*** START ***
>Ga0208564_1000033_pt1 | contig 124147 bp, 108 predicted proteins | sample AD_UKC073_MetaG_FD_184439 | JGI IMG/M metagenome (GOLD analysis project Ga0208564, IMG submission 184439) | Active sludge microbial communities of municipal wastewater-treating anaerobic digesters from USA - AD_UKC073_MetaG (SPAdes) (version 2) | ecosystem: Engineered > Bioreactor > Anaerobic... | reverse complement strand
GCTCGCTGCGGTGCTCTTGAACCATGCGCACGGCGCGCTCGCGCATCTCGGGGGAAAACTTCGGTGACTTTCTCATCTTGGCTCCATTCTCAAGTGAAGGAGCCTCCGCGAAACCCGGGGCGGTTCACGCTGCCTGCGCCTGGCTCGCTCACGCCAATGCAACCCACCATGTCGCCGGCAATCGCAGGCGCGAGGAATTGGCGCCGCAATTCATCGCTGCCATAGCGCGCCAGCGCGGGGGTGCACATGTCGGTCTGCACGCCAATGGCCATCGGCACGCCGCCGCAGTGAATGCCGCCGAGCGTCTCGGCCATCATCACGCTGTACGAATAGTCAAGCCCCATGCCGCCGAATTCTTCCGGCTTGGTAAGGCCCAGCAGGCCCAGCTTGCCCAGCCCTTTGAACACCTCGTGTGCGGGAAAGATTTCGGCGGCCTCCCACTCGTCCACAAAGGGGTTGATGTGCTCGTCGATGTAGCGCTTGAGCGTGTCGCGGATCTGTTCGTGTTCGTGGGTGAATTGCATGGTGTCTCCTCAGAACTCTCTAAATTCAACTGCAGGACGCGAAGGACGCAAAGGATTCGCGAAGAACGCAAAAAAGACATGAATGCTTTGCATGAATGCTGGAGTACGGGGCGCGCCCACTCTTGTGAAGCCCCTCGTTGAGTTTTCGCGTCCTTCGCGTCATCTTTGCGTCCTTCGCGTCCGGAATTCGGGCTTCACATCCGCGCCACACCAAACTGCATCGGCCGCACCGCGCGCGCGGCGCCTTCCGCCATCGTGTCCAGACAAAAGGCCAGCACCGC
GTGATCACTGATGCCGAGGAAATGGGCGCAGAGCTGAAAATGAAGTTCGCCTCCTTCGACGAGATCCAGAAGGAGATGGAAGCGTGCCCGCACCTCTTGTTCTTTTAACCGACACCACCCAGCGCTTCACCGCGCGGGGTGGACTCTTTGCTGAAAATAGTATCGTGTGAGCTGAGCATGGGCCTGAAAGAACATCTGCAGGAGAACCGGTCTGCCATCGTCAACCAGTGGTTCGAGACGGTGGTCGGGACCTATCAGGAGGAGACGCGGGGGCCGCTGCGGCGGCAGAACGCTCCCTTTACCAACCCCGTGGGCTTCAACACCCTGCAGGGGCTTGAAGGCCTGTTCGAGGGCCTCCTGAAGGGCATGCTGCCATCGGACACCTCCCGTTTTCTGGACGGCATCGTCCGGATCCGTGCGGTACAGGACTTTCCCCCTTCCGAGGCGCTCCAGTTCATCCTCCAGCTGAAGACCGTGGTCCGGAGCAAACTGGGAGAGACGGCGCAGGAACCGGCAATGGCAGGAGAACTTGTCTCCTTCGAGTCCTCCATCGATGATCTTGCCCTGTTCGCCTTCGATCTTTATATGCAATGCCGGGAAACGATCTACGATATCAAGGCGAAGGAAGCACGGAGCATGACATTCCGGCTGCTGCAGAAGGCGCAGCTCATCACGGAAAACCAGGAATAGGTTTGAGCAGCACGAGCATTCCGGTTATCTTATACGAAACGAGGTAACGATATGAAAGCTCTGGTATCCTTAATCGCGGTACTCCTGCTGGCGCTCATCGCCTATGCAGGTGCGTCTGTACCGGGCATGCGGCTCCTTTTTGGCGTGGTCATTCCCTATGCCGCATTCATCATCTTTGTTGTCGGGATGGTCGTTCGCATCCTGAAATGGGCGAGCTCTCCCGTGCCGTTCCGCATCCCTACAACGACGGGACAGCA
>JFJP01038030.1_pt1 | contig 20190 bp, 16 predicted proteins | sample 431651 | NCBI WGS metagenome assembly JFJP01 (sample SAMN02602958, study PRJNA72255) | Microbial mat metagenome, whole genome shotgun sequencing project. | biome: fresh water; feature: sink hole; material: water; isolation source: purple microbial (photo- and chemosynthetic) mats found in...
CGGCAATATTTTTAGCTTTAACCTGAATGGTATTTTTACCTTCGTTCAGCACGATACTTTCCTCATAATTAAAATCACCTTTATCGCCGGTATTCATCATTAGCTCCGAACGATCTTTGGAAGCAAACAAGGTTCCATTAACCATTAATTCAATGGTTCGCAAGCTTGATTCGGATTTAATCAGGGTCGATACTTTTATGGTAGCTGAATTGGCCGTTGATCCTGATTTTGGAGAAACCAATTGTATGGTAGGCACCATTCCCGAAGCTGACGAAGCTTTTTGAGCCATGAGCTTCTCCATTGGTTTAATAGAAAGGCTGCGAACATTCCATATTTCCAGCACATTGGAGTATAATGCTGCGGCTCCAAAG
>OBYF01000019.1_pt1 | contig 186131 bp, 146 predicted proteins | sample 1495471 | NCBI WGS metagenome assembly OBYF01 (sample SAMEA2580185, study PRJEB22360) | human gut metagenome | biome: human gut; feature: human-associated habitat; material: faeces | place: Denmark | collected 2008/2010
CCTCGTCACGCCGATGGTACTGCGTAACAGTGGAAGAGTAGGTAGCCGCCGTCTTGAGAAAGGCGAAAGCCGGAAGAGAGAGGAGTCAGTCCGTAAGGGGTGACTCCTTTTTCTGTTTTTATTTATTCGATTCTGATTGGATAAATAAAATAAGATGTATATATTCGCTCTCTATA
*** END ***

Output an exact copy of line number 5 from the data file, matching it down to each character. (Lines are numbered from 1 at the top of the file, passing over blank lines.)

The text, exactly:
CGGCAATATTTTTAGCTTTAACCTGAATGGTATTTTTACCTTCGTTCAGCACGATACTTTCCTCATAATTAAAATCACCTTTATCGCCGGTATTCATCATTAGCTCCGAACGATCTTTGGAAGCAAACAAGGTTCCATTAACCATTAATTCAATGGTTCGCAAGCTTGATTCGGATTTAATCAGGGTCGATACTTTTATGGTAGCTGAATTGGCCGTTGATCCTGATTTTGGAGAAACCAATTGTATGGTAGGCACCATTCCCGAAGCTGACGAAGCTTTTTGAGCCATGAGCTTCTCCATTGGTTTAATAGAAAGGCTGCGAACATTCCATATTTCCAGCACATTGGAGTATAATGCTGCGGCTCCAAAG